02 January 2007

Minimum Wage Boost

Minimum wage went up for California. If the Dems in the House and Senate have their way, it will soon rise across the nation.

Some members of the business community are once again bleating about how this simply won't work. Yet the truth about business is that there are so many variables that could be tweaked that management only tweaks a few at a time. When government regulators say it is important to, say, complete paperwork for drug approval, they manage to complete the paperwork. When the government makes them, say, pay their minimum wage employees fifty cents more per hour they comply. If they didn't have to complete the paperwork or pay their minimum wage employees more, they wouldn't.

Imagine the alternative to a minimum wage. What if the lowest-paid workers in the United States were paid no more than the lowest-paid workers across the world - workers who miraculously make it on $1 a day? Markets really don't care whether they pay workers 15 cents a day or 15 million a day, but communities don't have to show such callous disregard for the real needs of real people. There is no miracle equation that ensures that the least productive worker will just happen to make enough to buy food, clothing, and shelter. Management has many competing priorities and is unlikely to just spontaneously decide that of all those possibilities they will make raising the productivity and wages of their least productive workers the most important. Unlikely, that is, without regulatory compulsion.

Markets are great mechanisms but aren't any more prone to perfect solutions than are regulators. No one wants to buy a car that steers only right or left. Communities shouldn't rely only on regulation or markets; our least productive shouldn't rely on businesses raising wages out of boredom or sense of altruism.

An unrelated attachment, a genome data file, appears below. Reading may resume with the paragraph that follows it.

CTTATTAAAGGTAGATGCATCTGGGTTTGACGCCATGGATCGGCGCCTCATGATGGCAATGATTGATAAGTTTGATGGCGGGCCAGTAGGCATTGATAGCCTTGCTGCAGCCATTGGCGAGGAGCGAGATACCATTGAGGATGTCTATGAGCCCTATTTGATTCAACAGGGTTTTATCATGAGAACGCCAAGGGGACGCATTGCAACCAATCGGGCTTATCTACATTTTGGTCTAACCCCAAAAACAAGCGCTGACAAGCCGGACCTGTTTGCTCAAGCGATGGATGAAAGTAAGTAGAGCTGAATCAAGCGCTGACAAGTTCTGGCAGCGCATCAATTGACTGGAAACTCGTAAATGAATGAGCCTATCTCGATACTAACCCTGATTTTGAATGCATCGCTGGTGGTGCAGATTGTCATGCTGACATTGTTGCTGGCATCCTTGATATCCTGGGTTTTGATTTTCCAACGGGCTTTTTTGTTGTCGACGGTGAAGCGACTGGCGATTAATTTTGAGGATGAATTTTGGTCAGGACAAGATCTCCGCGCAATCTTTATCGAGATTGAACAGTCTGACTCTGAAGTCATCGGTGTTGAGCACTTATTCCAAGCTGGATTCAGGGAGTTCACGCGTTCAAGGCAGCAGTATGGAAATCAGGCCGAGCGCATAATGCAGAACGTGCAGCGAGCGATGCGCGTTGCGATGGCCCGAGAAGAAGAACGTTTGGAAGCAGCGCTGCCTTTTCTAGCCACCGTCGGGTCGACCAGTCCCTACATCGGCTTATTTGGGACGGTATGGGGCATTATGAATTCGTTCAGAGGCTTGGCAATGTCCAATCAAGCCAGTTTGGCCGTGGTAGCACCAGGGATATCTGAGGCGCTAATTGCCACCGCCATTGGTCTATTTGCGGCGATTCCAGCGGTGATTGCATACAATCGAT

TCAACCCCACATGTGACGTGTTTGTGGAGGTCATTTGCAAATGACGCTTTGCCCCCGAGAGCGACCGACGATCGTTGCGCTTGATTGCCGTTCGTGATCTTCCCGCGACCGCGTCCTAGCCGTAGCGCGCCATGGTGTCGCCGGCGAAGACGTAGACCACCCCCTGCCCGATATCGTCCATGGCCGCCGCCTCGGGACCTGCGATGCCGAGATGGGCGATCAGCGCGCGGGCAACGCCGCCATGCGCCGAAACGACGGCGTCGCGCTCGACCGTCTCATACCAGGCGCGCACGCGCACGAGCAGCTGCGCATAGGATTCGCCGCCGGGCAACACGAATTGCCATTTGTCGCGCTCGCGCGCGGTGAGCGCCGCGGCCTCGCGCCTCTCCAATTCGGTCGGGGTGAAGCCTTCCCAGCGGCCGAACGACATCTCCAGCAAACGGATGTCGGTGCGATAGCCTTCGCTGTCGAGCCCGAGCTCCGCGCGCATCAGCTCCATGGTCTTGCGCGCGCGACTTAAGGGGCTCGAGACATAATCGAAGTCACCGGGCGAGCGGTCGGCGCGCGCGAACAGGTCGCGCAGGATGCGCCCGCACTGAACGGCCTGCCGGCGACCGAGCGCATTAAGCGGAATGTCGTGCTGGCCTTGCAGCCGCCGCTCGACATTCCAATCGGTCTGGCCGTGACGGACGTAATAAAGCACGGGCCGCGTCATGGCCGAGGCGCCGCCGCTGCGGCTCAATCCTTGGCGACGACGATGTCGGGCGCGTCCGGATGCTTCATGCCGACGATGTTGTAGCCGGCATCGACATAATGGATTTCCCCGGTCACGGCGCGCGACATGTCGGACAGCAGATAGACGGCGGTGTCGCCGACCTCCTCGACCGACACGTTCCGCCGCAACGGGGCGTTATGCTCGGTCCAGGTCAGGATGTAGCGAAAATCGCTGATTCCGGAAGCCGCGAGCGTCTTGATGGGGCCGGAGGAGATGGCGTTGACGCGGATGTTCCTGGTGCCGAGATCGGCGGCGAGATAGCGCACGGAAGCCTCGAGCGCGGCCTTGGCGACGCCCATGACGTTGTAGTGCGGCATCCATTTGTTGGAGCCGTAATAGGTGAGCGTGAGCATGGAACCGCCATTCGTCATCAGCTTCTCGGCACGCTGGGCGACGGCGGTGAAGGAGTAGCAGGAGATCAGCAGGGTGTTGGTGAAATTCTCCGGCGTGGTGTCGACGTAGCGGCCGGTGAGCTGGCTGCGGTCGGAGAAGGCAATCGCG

2 comments:

Norman said...

Sounds like you're arguing for "felt-fair" pay '-)

Life Hiker said...

When the minimum wage is increased, many employers will increase productivity (reduce workers, that is), be more selective in hiring, or shut down because the new minimums make them uncompetitive. Some people at the bottom will not be employed any more.

But lots of people at the bottom will get a raise and their standard of living may go up just a little. The rest of us will pay for their increases in higher prices, and we will not be able to buy as much stuff as we did before the wage increase. The overall economy will shrink a little.

Maybe its "fair" to give the lowest on the ladder a slightly more comfortable perch. But perhaps it would also be fair to the rest of us if more of these people paid attention in school. America can't afford any more growth in its uneducated workforce.

Unskilled workers offshore are delighted that we are raising the minimum wage...it makes them even more competitive and helps ensure that America's industrial base continues its migration to their countries. Consequently, America must focus on out-educating its competition and try to maintain leadership in high-value production.

Sadly, we have no stomach for requiring productivity in the classroom. We will pay our unskilled labor a higher minimum wage while our country becomes less and less competitive. Not a pretty picture, but a predictable one.